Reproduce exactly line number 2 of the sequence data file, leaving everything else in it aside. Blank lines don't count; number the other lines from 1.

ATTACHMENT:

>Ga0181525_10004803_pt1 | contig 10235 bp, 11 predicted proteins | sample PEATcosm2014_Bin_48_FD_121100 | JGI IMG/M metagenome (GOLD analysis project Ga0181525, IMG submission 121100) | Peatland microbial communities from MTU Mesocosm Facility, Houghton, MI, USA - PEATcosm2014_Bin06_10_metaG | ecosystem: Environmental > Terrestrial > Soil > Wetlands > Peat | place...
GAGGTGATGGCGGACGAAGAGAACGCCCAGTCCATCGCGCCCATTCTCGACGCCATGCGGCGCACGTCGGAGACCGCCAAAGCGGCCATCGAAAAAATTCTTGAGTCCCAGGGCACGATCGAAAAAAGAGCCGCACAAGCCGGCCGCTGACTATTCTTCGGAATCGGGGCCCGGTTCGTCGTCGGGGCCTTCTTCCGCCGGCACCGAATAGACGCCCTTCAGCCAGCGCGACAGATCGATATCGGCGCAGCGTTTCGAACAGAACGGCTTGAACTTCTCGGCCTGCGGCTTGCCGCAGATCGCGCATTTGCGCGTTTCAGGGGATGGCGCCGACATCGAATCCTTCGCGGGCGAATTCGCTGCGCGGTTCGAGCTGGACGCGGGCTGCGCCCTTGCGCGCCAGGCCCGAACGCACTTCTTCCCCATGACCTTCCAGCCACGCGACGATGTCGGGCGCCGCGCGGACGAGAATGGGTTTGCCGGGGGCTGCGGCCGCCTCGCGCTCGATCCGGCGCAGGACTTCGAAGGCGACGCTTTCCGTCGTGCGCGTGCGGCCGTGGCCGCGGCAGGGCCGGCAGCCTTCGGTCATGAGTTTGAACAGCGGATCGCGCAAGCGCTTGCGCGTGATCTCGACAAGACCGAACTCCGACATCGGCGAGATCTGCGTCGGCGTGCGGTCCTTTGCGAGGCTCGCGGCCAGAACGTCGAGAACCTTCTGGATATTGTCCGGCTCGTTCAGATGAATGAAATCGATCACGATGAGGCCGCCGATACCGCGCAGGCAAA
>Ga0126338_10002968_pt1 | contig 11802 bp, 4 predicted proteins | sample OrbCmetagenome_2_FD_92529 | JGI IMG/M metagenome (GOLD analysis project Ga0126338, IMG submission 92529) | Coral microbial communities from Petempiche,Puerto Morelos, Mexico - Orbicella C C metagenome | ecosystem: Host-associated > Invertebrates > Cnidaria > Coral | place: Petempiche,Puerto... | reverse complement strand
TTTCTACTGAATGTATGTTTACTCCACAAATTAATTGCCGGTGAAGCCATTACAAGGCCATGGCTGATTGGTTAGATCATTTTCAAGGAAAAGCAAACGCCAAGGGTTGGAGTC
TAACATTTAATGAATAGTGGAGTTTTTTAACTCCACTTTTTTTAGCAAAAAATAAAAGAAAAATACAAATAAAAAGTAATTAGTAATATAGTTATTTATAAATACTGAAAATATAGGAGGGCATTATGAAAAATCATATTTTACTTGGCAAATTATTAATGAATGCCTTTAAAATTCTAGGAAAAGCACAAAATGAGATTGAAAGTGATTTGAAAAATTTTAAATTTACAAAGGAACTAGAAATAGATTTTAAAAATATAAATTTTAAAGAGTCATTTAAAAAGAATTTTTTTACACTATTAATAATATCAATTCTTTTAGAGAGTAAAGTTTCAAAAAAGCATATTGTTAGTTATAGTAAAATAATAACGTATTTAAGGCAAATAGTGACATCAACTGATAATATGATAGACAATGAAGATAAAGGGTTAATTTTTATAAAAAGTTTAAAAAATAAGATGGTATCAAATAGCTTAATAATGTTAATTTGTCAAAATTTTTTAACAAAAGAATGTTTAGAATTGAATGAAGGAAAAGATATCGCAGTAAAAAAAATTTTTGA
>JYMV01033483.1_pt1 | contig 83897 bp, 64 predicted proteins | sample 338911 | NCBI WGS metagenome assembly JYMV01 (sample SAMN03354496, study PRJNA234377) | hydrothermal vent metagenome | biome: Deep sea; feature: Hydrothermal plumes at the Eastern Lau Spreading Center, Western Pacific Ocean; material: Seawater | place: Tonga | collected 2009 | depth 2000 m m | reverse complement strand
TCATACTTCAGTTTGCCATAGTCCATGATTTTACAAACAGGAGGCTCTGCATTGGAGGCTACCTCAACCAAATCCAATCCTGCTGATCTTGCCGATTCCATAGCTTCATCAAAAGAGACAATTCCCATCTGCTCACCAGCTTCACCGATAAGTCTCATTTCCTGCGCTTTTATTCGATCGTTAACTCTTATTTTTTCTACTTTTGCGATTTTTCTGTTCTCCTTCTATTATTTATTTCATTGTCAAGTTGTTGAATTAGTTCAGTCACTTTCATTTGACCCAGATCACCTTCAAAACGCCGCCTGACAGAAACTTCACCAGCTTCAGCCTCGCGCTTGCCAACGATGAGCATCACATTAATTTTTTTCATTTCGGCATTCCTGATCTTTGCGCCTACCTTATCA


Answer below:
GAGGTGATGGCGGACGAAGAGAACGCCCAGTCCATCGCGCCCATTCTCGACGCCATGCGGCGCACGTCGGAGACCGCCAAAGCGGCCATCGAAAAAATTCTTGAGTCCCAGGGCACGATCGAAAAAAGAGCCGCACAAGCCGGCCGCTGACTATTCTTCGGAATCGGGGCCCGGTTCGTCGTCGGGGCCTTCTTCCGCCGGCACCGAATAGACGCCCTTCAGCCAGCGCGACAGATCGATATCGGCGCAGCGTTTCGAACAGAACGGCTTGAACTTCTCGGCCTGCGGCTTGCCGCAGATCGCGCATTTGCGCGTTTCAGGGGATGGCGCCGACATCGAATCCTTCGCGGGCGAATTCGCTGCGCGGTTCGAGCTGGACGCGGGCTGCGCCCTTGCGCGCCAGGCCCGAACGCACTTCTTCCCCATGACCTTCCAGCCACGCGACGATGTCGGGCGCCGCGCGGACGAGAATGGGTTTGCCGGGGGCTGCGGCCGCCTCGCGCTCGATCCGGCGCAGGACTTCGAAGGCGACGCTTTCCGTCGTGCGCGTGCGGCCGTGGCCGCGGCAGGGCCGGCAGCCTTCGGTCATGAGTTTGAACAGCGGATCGCGCAAGCGCTTGCGCGTGATCTCGACAAGACCGAACTCCGACATCGGCGAGATCTGCGTCGGCGTGCGGTCCTTTGCGAGGCTCGCGGCCAGAACGTCGAGAACCTTCTGGATATTGTCCGGCTCGTTCAGATGAATGAAATCGATCACGATGAGGCCGCCGATACCGCGCAGGCAAA